There, I said it! Wearing a belt can be worse for your back than not wearing one! So, if you take heed and decide that I may know a thing or two about back health, get rid of your belt. Or better yet, give it to one of your enemies. But do so gradually. If you’ve been wearing a belt for years, gradually taper yourself off of it, and get used to using your own muscles. Have someone knowledgeable teach you how to contract your TVA and you will be significantly better off.

Myth #4: Pressing Movements Should Stop At 90 Degrees To Protect The Shoulders
Ok, let’s talk upper body. This pressing myth is one is propagated by trainers at a certain health club that is gradually taking over the planet (hint, hint…they are open ALL day and ALL night).
It all started when an article was written with good intention by exercise therapist Paul Chek entitled “Big Bench, Bad Shoulders”. Chek referred to stopping the bench press movement at an individual’s passive range of motion (as low as you can bring your arms without holding any weight) while rehabbing a shoulder, instead of lowering the bar all the way to the chest. Unfortunately, Chek’s excellent recommendations for the injured were misapplied to a healthy population.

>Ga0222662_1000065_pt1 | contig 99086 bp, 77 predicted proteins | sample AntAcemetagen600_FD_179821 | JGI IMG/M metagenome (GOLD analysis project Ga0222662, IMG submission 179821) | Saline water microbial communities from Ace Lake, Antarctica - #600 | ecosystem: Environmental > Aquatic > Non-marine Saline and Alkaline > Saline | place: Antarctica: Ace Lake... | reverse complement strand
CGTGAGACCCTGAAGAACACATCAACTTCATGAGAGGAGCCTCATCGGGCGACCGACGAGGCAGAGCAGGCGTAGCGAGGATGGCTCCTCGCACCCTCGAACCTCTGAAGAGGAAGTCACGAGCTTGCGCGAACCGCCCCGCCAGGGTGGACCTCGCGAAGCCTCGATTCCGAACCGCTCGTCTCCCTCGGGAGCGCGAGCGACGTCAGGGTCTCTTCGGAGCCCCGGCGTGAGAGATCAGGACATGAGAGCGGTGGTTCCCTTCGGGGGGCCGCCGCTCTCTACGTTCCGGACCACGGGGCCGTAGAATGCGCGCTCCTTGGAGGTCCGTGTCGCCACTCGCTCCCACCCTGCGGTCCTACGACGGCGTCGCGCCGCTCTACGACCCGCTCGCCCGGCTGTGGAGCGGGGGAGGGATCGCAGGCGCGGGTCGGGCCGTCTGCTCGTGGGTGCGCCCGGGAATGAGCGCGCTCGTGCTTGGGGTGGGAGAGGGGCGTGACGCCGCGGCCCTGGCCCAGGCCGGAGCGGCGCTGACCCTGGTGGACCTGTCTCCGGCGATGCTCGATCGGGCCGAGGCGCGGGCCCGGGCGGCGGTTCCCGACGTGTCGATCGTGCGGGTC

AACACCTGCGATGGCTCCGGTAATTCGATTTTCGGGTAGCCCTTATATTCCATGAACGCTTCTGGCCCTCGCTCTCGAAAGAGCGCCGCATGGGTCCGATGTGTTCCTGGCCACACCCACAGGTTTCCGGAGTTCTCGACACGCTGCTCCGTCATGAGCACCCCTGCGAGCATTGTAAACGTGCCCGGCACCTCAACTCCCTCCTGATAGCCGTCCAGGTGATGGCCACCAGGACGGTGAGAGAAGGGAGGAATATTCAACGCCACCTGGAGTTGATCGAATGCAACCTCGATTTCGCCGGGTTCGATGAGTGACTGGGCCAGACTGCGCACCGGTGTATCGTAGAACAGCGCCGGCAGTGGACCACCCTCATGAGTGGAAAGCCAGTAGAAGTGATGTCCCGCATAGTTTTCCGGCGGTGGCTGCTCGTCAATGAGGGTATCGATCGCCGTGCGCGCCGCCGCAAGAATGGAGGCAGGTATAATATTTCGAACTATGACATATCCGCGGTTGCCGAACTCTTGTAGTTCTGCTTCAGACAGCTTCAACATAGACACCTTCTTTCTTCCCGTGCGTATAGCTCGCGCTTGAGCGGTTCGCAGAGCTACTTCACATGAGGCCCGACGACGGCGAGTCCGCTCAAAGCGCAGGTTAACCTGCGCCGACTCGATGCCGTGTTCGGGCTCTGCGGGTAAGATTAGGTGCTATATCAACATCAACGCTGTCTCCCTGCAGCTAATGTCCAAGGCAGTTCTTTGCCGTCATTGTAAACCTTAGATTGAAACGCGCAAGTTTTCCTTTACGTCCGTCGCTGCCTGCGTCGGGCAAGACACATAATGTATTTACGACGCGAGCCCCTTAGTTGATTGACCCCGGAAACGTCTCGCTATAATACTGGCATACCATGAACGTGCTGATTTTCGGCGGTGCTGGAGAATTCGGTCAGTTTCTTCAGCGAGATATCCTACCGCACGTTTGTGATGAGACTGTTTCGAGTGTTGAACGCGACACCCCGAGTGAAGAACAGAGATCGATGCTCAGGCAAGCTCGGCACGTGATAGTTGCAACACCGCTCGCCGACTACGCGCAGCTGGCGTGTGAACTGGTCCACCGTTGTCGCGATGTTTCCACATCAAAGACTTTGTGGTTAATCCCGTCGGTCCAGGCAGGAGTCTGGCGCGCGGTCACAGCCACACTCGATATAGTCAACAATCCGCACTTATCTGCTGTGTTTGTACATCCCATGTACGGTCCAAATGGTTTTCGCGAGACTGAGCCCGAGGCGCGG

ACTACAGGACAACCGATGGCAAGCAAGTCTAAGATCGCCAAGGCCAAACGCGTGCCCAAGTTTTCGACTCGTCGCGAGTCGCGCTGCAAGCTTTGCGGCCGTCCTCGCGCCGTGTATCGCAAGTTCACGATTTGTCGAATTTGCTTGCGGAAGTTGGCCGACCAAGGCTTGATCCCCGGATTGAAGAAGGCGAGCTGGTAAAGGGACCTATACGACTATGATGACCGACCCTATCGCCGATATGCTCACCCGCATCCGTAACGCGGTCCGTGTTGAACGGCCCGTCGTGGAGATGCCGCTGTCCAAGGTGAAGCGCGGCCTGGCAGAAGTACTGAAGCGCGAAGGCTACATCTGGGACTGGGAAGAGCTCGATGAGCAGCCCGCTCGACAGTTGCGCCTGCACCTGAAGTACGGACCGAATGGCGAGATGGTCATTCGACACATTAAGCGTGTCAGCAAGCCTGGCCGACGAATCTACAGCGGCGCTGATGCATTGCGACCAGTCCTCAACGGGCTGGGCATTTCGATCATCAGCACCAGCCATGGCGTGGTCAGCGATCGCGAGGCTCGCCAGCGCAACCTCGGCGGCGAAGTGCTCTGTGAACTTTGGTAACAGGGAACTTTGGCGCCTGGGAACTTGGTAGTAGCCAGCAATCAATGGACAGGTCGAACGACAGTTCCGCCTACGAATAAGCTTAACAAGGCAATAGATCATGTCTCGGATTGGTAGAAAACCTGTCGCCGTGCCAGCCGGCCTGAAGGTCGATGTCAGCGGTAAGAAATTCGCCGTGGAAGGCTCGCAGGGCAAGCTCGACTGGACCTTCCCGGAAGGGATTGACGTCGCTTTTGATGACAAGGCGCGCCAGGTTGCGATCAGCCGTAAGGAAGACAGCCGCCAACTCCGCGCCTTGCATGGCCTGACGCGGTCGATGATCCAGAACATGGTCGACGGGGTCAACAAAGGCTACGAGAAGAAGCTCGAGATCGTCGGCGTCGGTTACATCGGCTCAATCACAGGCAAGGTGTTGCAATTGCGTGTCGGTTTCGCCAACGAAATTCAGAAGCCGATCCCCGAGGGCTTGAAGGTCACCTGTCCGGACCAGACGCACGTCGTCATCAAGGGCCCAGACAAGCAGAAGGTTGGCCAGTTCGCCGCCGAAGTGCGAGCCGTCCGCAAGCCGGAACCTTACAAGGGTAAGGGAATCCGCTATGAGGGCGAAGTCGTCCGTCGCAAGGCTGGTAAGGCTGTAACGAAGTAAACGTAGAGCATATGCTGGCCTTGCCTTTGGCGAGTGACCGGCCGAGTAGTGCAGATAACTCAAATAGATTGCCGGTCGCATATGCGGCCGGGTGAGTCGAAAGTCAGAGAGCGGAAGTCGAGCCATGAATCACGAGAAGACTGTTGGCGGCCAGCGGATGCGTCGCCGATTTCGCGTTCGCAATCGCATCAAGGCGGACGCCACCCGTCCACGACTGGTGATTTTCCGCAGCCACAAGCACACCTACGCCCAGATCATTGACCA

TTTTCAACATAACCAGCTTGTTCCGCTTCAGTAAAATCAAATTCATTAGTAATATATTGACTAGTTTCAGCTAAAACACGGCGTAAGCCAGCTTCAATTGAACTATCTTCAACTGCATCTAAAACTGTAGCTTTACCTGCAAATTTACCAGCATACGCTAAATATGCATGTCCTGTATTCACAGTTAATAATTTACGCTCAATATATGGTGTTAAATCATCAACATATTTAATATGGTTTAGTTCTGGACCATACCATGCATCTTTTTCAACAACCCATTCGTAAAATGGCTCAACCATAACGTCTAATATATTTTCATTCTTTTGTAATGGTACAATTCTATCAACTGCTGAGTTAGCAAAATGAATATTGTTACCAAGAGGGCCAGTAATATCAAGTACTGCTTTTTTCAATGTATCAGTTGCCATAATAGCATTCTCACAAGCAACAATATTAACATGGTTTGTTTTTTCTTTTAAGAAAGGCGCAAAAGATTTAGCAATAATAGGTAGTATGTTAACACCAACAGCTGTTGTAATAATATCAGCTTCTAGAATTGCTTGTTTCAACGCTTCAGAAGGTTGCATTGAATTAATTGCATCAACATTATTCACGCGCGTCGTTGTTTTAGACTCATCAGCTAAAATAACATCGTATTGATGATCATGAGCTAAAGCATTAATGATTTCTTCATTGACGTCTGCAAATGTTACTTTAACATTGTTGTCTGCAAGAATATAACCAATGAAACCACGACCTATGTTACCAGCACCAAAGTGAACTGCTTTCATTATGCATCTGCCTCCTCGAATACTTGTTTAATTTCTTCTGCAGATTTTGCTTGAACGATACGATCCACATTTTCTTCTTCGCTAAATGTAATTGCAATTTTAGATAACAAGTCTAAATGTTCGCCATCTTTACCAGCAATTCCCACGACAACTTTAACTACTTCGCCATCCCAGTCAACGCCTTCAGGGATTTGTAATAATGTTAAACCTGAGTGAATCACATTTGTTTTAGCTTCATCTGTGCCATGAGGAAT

Somehow, this turned into “everybody should stop their bench press at a 90 degree shoulder angle, or the shoulders will be damaged and the chest muscles will shut off”.
Now, say it with me: “That just ain’t true!”

Once again, this little myth can actually do more harm than good. Here’s how: from personal experience with hundreds of clients and from statistical analysis, most people have some degree of internal rotation of the humerus along with protracted shoulders.